V
intage Harp Guitar Photographs, 
Postcards, Cabinet Cards, Advertising & Ephemera

Identified European Instruments


Soffren Degen, c.1847, with his patented 7-string (1 floating bass) "heptacord," built by Carl Knudsen.
Courtesy of Erling Moldrup, from Guitaren: Et eksotisk instrument i den danske musik.    

Croatian guitarist Ivan Padovec, c.1841 with 10-course harp guitar built by Schenck, a disciple of J. G. Stauffer. Engraving of Padovec with Schenck instrument.

Nicholas Makaroff, the infamous Russian player who did so much to promote the harp guitar (simply "8- or 10-string guitar," as it was then known) through his composers and instrument contests (where Scherzer took first place).  This is likely a Scherzer instrument as well.  Date of photograph unknown.

Vassilij Petrowitsch Lebedeff with a 10-course J. G. Scherzer, circa 1890s. Gary Southwell received this image from the player's grandson.  It shows Sergei Alexandrovich Belanovsky holding an original wappen-shaped Scherzer in 1905.

courtesy Gary Southwell

According to luthier Richard Bruné, Lebedeff appears in this circa 1900 photo of the Moscow branch of the International Association of Guitarists - wit h the very 1861 Scherzer instrument that passed through Bruné's shop!  To my inexperienced eye, it looks like nearly the whole group is playing Scherzers, or copies!

The same image (poor, but un-cropped) from the Phillip Bone book shows the strange small (terz?) guitar, and Coste's custom extra large guitar that was tuned a fifth lower.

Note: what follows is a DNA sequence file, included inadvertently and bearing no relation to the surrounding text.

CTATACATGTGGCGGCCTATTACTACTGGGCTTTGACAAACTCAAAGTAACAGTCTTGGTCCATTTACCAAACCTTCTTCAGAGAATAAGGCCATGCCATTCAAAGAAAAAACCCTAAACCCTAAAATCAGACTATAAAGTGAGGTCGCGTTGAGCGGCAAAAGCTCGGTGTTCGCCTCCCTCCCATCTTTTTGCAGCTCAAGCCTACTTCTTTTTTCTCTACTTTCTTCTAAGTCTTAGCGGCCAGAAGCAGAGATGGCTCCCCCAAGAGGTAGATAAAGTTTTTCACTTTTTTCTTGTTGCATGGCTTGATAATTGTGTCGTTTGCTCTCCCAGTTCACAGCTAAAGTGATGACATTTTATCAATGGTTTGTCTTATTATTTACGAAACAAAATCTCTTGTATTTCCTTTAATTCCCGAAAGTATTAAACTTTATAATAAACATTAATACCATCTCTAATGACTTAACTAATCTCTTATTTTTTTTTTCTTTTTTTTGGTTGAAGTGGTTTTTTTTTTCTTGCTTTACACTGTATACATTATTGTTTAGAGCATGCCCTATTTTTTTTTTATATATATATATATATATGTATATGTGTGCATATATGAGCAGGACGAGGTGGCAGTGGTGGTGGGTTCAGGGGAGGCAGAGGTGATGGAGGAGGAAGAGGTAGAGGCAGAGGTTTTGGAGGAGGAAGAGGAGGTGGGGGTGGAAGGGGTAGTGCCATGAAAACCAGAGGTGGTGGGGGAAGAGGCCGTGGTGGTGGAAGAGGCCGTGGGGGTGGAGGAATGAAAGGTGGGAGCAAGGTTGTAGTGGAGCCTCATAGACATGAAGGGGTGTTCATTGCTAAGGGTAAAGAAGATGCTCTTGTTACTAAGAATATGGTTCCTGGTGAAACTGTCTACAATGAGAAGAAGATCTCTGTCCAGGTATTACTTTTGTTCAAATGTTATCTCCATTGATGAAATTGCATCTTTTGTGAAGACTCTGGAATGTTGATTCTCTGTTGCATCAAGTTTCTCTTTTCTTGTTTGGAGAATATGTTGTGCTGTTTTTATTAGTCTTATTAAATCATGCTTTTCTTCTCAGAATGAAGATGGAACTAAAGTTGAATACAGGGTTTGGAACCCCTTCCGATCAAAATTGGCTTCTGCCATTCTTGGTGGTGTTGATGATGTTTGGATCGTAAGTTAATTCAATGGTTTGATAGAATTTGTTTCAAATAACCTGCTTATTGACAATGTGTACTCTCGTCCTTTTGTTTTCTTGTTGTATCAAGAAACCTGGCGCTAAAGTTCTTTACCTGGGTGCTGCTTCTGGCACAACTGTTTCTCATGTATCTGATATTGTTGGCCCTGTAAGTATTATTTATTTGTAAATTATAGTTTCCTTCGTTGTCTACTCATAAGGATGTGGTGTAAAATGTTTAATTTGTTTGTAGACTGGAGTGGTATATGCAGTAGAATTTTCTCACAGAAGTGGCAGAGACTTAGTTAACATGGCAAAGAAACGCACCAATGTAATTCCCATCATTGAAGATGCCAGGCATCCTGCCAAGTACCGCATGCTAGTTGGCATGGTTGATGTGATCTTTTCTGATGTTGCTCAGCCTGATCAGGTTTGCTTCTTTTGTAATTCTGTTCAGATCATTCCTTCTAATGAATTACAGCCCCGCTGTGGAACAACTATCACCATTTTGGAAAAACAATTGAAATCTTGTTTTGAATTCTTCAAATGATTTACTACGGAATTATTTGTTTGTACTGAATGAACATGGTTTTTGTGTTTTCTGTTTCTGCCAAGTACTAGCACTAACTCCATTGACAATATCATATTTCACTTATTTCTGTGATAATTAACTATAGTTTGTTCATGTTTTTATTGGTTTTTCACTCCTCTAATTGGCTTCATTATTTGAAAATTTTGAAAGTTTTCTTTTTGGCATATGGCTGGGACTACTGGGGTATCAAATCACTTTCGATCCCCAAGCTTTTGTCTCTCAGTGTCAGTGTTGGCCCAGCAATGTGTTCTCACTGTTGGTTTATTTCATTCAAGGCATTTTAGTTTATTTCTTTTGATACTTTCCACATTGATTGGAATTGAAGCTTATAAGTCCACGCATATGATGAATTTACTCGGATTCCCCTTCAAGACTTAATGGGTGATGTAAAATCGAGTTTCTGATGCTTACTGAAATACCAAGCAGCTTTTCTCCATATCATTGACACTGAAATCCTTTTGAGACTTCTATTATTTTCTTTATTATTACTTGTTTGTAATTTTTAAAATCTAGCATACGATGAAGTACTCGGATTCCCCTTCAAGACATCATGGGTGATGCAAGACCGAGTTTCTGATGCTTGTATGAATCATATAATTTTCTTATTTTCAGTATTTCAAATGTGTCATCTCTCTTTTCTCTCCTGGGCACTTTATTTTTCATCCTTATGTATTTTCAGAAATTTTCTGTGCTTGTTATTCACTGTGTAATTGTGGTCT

French virtuoso Napoleon Coste with one of his Lacote "floating 7th string" harp guitars. The strange instrument next to it is an arch-cittern - similar or identical to the 1787 Renault & Chatekain specimen in the Arch-citterns Gallery.

An earlier photo of Coste, with Lacote guitar. Willi Meier-Pauselius (with his father George), with a Lacote. 
See also 2 Meier photos with his custom HG on Unidentified European Instruments.
Both courtesy of Erling Moldrup, from Guitaren: Et eksotisk instrument i den danske musik.   

Heinrich Albert and the Munich Guitar Quartet, 1912.
L-r: Schenck one-arm, c.1848, Schenck continuous arm, 1839, Halbmeyer quint bass, c.1910, Scherzer wappenform. See Player of the Month and the entry at right concerning the German term of "bogenguitarre" for this Schenck form of harp guitar.

Academy Guitar Quartet of Vienna with Hauser quint-bass.

The French caption for this 1970s clipping translates: "You will not often see this kind of guitar: The bow guitarre (Bogenguitarre) which Erich Ferstl from Munich (Germany) plays, may be the only of its kind in playing condition. This guitar was made in 1930 from a hundred year old drawing. The sound of this instrument, which has 3 holes is close to the harp."
This is obviously a copy of a Schenck of 1840-1850, so the 1930 date is about right. Could it have been copied by Mozzani - who made his own modified designs of these Schenck instruments?
Addendum: researcher Andreas Stevens tells me the likely builder is Max Klein in Koblenz.


In Austria, "contra" or "bass" guitars eventually became known as "Schrammel" guitars - named after a general style of popular yet refined music developed by the Schrammel brothers. The original group included an 1879 Joseph Swosil guitar, which epitomized the instrument.

Above: The original Schrammel quartet: Johann (1850 - 1893) and Josef (1852 - 1895) on violins,
Anton Strohmayer (1848 -1937) on harp guitar, and folk-clarinettist Georg Dänzer (1848 - 1890)

Johann Schrammel Josef Schrammel
The harp guitarist, Anton Strohmayer The group in 1884
And in 1890

These outrageous Italian harp guitars were built by Settimio Gazzo around 1910 for the virtuoso Pasquale Taraffo and his brother Pietro. Mandolinist Carlo Aonzo informs us that the seated mandolinist is the great Nino Catania, the male singer is the famous Mario Capello, and the female singer is Zara Prima.

I particularly like the standing-position support furniture piece.

From the recent CD cover

Nino Catania (shown in above row at left) - Taraffo's frequent partner, here with his own harp instrument - a hollow arm "pseudo" harp mandolin.